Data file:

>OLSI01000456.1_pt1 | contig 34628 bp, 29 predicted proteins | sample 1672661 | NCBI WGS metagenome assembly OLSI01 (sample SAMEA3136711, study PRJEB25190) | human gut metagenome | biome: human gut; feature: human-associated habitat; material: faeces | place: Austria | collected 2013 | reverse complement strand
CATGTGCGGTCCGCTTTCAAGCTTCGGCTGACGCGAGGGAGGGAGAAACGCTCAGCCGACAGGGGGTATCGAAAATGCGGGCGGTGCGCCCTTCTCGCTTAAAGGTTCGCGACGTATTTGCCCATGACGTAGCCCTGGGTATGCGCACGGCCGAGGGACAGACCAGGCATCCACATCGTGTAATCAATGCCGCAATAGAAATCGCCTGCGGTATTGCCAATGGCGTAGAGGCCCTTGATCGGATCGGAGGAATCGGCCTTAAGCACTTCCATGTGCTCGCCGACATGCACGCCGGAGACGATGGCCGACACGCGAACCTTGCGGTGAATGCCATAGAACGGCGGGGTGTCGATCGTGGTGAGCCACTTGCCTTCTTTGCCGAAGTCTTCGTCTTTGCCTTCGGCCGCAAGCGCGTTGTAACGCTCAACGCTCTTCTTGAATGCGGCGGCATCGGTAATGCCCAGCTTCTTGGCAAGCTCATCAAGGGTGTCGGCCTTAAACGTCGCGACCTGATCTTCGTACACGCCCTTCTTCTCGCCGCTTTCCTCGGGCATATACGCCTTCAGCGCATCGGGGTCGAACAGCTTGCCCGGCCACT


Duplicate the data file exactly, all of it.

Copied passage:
>OLSI01000456.1_pt1 | contig 34628 bp, 29 predicted proteins | sample 1672661 | NCBI WGS metagenome assembly OLSI01 (sample SAMEA3136711, study PRJEB25190) | human gut metagenome | biome: human gut; feature: human-associated habitat; material: faeces | place: Austria | collected 2013 | reverse complement strand
CATGTGCGGTCCGCTTTCAAGCTTCGGCTGACGCGAGGGAGGGAGAAACGCTCAGCCGACAGGGGGTATCGAAAATGCGGGCGGTGCGCCCTTCTCGCTTAAAGGTTCGCGACGTATTTGCCCATGACGTAGCCCTGGGTATGCGCACGGCCGAGGGACAGACCAGGCATCCACATCGTGTAATCAATGCCGCAATAGAAATCGCCTGCGGTATTGCCAATGGCGTAGAGGCCCTTGATCGGATCGGAGGAATCGGCCTTAAGCACTTCCATGTGCTCGCCGACATGCACGCCGGAGACGATGGCCGACACGCGAACCTTGCGGTGAATGCCATAGAACGGCGGGGTGTCGATCGTGGTGAGCCACTTGCCTTCTTTGCCGAAGTCTTCGTCTTTGCCTTCGGCCGCAAGCGCGTTGTAACGCTCAACGCTCTTCTTGAATGCGGCGGCATCGGTAATGCCCAGCTTCTTGGCAAGCTCATCAAGGGTGTCGGCCTTAAACGTCGCGACCTGATCTTCGTACACGCCCTTCTTCTCGCCGCTTTCCTCGGGCATATACGCCTTCAGCGCATCGGGGTCGAACAGCTTGCCCGGCCACT